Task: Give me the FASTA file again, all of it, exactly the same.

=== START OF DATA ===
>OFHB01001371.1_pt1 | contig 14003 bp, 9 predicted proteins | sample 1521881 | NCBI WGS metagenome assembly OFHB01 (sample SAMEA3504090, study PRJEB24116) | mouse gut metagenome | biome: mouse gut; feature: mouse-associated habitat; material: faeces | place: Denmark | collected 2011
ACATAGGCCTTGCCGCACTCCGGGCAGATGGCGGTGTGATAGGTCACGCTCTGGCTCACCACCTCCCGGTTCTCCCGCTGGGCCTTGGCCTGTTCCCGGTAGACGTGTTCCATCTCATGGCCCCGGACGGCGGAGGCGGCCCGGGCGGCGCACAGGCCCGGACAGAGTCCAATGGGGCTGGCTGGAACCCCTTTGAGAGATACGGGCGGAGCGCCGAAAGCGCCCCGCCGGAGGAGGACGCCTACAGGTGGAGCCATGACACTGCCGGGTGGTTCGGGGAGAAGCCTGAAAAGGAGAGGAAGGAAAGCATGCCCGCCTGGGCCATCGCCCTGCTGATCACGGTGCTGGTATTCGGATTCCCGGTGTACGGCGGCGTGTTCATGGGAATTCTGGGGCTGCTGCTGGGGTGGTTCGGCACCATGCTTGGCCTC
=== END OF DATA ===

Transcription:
>OFHB01001371.1_pt1 | contig 14003 bp, 9 predicted proteins | sample 1521881 | NCBI WGS metagenome assembly OFHB01 (sample SAMEA3504090, study PRJEB24116) | mouse gut metagenome | biome: mouse gut; feature: mouse-associated habitat; material: faeces | place: Denmark | collected 2011
ACATAGGCCTTGCCGCACTCCGGGCAGATGGCGGTGTGATAGGTCACGCTCTGGCTCACCACCTCCCGGTTCTCCCGCTGGGCCTTGGCCTGTTCCCGGTAGACGTGTTCCATCTCATGGCCCCGGACGGCGGAGGCGGCCCGGGCGGCGCACAGGCCCGGACAGAGTCCAATGGGGCTGGCTGGAACCCCTTTGAGAGATACGGGCGGAGCGCCGAAAGCGCCCCGCCGGAGGAGGACGCCTACAGGTGGAGCCATGACACTGCCGGGTGGTTCGGGGAGAAGCCTGAAAAGGAGAGGAAGGAAAGCATGCCCGCCTGGGCCATCGCCCTGCTGATCACGGTGCTGGTATTCGGATTCCCGGTGTACGGCGGCGTGTTCATGGGAATTCTGGGGCTGCTGCTGGGGTGGTTCGGCACCATGCTTGGCCTC